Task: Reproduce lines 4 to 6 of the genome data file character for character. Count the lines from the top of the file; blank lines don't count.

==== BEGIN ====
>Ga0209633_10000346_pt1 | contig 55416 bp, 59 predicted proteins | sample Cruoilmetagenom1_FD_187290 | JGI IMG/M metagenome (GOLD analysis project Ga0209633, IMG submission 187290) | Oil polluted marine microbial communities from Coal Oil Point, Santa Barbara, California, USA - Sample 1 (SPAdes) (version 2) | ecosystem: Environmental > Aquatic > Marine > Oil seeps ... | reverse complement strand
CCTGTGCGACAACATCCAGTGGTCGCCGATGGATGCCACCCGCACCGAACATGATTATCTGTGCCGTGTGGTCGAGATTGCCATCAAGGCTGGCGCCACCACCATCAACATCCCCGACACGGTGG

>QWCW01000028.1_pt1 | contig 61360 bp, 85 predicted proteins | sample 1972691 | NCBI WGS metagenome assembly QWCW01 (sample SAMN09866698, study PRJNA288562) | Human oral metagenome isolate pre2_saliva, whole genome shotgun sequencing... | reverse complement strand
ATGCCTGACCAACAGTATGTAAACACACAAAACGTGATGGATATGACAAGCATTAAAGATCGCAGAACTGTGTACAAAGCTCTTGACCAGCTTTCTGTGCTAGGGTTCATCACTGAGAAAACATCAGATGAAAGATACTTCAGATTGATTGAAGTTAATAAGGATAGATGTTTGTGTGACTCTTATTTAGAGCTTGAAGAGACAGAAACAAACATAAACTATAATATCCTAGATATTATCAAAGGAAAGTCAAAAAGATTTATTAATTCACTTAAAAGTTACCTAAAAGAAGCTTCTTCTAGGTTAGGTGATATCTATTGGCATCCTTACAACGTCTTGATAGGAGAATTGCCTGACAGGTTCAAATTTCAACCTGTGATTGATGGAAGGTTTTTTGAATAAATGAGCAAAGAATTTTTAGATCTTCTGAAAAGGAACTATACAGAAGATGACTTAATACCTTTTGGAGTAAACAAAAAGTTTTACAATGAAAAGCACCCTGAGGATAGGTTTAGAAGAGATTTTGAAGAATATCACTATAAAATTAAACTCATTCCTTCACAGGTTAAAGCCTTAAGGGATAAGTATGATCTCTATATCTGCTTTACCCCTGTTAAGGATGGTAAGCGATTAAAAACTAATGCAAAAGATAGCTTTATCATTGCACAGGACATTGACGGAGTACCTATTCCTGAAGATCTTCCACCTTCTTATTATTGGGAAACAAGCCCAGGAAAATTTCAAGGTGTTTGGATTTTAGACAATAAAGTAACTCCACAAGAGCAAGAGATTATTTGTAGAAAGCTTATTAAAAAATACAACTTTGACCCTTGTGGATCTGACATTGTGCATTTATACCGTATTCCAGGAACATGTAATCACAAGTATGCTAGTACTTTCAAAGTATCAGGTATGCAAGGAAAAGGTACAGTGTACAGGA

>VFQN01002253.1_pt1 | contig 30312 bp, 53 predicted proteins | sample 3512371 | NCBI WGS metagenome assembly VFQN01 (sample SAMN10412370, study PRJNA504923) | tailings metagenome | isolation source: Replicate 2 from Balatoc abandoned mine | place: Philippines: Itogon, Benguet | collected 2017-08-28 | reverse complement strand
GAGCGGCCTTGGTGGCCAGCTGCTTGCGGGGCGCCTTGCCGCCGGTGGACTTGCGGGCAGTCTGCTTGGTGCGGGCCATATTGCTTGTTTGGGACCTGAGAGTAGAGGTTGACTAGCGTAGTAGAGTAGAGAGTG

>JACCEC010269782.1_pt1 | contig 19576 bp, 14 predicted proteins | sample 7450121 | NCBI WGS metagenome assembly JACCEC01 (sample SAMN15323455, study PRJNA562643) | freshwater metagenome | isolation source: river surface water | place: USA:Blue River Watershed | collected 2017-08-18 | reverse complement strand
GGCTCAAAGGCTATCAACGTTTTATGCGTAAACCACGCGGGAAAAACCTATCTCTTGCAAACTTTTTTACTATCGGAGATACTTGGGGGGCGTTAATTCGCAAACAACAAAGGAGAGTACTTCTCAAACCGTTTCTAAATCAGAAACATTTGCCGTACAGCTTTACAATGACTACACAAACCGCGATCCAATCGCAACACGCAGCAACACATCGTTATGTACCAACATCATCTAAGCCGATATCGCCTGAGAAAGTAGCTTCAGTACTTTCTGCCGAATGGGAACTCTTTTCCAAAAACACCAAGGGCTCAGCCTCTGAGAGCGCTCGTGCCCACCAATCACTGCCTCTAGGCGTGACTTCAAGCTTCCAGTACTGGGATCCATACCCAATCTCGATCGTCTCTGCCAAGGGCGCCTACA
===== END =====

ATGCCTGACCAACAGTATGTAAACACACAAAACGTGATGGATATGACAAGCATTAAAGATCGCAGAACTGTGTACAAAGCTCTTGACCAGCTTTCTGTGCTAGGGTTCATCACTGAGAAAACATCAGATGAAAGATACTTCAGATTGATTGAAGTTAATAAGGATAGATGTTTGTGTGACTCTTATTTAGAGCTTGAAGAGACAGAAACAAACATAAACTATAATATCCTAGATATTATCAAAGGAAAGTCAAAAAGATTTATTAATTCACTTAAAAGTTACCTAAAAGAAGCTTCTTCTAGGTTAGGTGATATCTATTGGCATCCTTACAACGTCTTGATAGGAGAATTGCCTGACAGGTTCAAATTTCAACCTGTGATTGATGGAAGGTTTTTTGAATAAATGAGCAAAGAATTTTTAGATCTTCTGAAAAGGAACTATACAGAAGATGACTTAATACCTTTTGGAGTAAACAAAAAGTTTTACAATGAAAAGCACCCTGAGGATAGGTTTAGAAGAGATTTTGAAGAATATCACTATAAAATTAAACTCATTCCTTCACAGGTTAAAGCCTTAAGGGATAAGTATGATCTCTATATCTGCTTTACCCCTGTTAAGGATGGTAAGCGATTAAAAACTAATGCAAAAGATAGCTTTATCATTGCACAGGACATTGACGGAGTACCTATTCCTGAAGATCTTCCACCTTCTTATTATTGGGAAACAAGCCCAGGAAAATTTCAAGGTGTTTGGATTTTAGACAATAAAGTAACTCCACAAGAGCAAGAGATTATTTGTAGAAAGCTTATTAAAAAATACAACTTTGACCCTTGTGGATCTGACATTGTGCATTTATACCGTATTCCAGGAACATGTAATCACAAGTATGCTAGTACTTTCAAAGTATCAGGTATGCAAGGAAAAGGTACAGTGTACAGGA

>VFQN01002253.1_pt1 | contig 30312 bp, 53 predicted proteins | sample 3512371 | NCBI WGS metagenome assembly VFQN01 (sample SAMN10412370, study PRJNA504923) | tailings metagenome | isolation source: Replicate 2 from Balatoc abandoned mine | place: Philippines: Itogon, Benguet | collected 2017-08-28 | reverse complement strand
GAGCGGCCTTGGTGGCCAGCTGCTTGCGGGGCGCCTTGCCGCCGGTGGACTTGCGGGCAGTCTGCTTGGTGCGGGCCATATTGCTTGTTTGGGACCTGAGAGTAGAGGTTGACTAGCGTAGTAGAGTAGAGAGTG